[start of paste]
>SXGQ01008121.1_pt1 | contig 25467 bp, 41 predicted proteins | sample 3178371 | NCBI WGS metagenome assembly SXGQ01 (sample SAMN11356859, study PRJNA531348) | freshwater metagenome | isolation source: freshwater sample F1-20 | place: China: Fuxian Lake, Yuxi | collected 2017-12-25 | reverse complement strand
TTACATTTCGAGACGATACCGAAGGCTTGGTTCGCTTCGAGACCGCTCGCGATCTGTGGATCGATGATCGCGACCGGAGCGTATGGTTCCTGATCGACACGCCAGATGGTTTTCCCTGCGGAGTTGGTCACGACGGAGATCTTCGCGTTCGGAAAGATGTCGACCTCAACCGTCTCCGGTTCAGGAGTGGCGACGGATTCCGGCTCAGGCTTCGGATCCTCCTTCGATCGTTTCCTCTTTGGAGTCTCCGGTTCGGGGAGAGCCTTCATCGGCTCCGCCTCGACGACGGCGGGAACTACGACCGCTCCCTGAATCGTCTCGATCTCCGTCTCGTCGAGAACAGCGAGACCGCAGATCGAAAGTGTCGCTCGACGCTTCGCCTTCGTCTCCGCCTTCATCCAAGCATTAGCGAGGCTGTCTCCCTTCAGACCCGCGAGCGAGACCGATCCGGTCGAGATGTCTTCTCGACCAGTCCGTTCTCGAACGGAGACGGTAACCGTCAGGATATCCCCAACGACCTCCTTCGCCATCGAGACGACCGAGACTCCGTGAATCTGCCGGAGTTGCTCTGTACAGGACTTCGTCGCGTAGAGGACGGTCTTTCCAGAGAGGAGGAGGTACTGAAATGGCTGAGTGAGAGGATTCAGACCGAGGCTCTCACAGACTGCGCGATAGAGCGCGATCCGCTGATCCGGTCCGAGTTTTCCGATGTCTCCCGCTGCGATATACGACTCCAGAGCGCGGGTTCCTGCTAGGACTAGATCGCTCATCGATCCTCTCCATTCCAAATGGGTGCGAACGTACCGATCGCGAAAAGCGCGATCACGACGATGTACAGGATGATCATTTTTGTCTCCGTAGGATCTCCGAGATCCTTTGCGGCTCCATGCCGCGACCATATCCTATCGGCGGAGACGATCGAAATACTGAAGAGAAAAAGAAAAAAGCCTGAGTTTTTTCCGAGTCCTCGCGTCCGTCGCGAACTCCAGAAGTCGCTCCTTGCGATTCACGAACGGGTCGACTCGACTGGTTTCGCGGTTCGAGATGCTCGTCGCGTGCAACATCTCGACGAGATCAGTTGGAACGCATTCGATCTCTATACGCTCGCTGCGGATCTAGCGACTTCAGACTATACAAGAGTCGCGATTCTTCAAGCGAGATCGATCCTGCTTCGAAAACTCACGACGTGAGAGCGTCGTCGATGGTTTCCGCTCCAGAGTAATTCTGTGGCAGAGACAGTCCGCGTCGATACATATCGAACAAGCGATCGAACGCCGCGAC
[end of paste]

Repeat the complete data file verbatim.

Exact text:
>SXGQ01008121.1_pt1 | contig 25467 bp, 41 predicted proteins | sample 3178371 | NCBI WGS metagenome assembly SXGQ01 (sample SAMN11356859, study PRJNA531348) | freshwater metagenome | isolation source: freshwater sample F1-20 | place: China: Fuxian Lake, Yuxi | collected 2017-12-25 | reverse complement strand
TTACATTTCGAGACGATACCGAAGGCTTGGTTCGCTTCGAGACCGCTCGCGATCTGTGGATCGATGATCGCGACCGGAGCGTATGGTTCCTGATCGACACGCCAGATGGTTTTCCCTGCGGAGTTGGTCACGACGGAGATCTTCGCGTTCGGAAAGATGTCGACCTCAACCGTCTCCGGTTCAGGAGTGGCGACGGATTCCGGCTCAGGCTTCGGATCCTCCTTCGATCGTTTCCTCTTTGGAGTCTCCGGTTCGGGGAGAGCCTTCATCGGCTCCGCCTCGACGACGGCGGGAACTACGACCGCTCCCTGAATCGTCTCGATCTCCGTCTCGTCGAGAACAGCGAGACCGCAGATCGAAAGTGTCGCTCGACGCTTCGCCTTCGTCTCCGCCTTCATCCAAGCATTAGCGAGGCTGTCTCCCTTCAGACCCGCGAGCGAGACCGATCCGGTCGAGATGTCTTCTCGACCAGTCCGTTCTCGAACGGAGACGGTAACCGTCAGGATATCCCCAACGACCTCCTTCGCCATCGAGACGACCGAGACTCCGTGAATCTGCCGGAGTTGCTCTGTACAGGACTTCGTCGCGTAGAGGACGGTCTTTCCAGAGAGGAGGAGGTACTGAAATGGCTGAGTGAGAGGATTCAGACCGAGGCTCTCACAGACTGCGCGATAGAGCGCGATCCGCTGATCCGGTCCGAGTTTTCCGATGTCTCCCGCTGCGATATACGACTCCAGAGCGCGGGTTCCTGCTAGGACTAGATCGCTCATCGATCCTCTCCATTCCAAATGGGTGCGAACGTACCGATCGCGAAAAGCGCGATCACGACGATGTACAGGATGATCATTTTTGTCTCCGTAGGATCTCCGAGATCCTTTGCGGCTCCATGCCGCGACCATATCCTATCGGCGGAGACGATCGAAATACTGAAGAGAAAAAGAAAAAAGCCTGAGTTTTTTCCGAGTCCTCGCGTCCGTCGCGAACTCCAGAAGTCGCTCCTTGCGATTCACGAACGGGTCGACTCGACTGGTTTCGCGGTTCGAGATGCTCGTCGCGTGCAACATCTCGACGAGATCAGTTGGAACGCATTCGATCTCTATACGCTCGCTGCGGATCTAGCGACTTCAGACTATACAAGAGTCGCGATTCTTCAAGCGAGATCGATCCTGCTTCGAAAACTCACGACGTGAGAGCGTCGTCGATGGTTTCCGCTCCAGAGTAATTCTGTGGCAGAGACAGTCCGCGTCGATACATATCGAACAAGCGATCGAACGCCGCGAC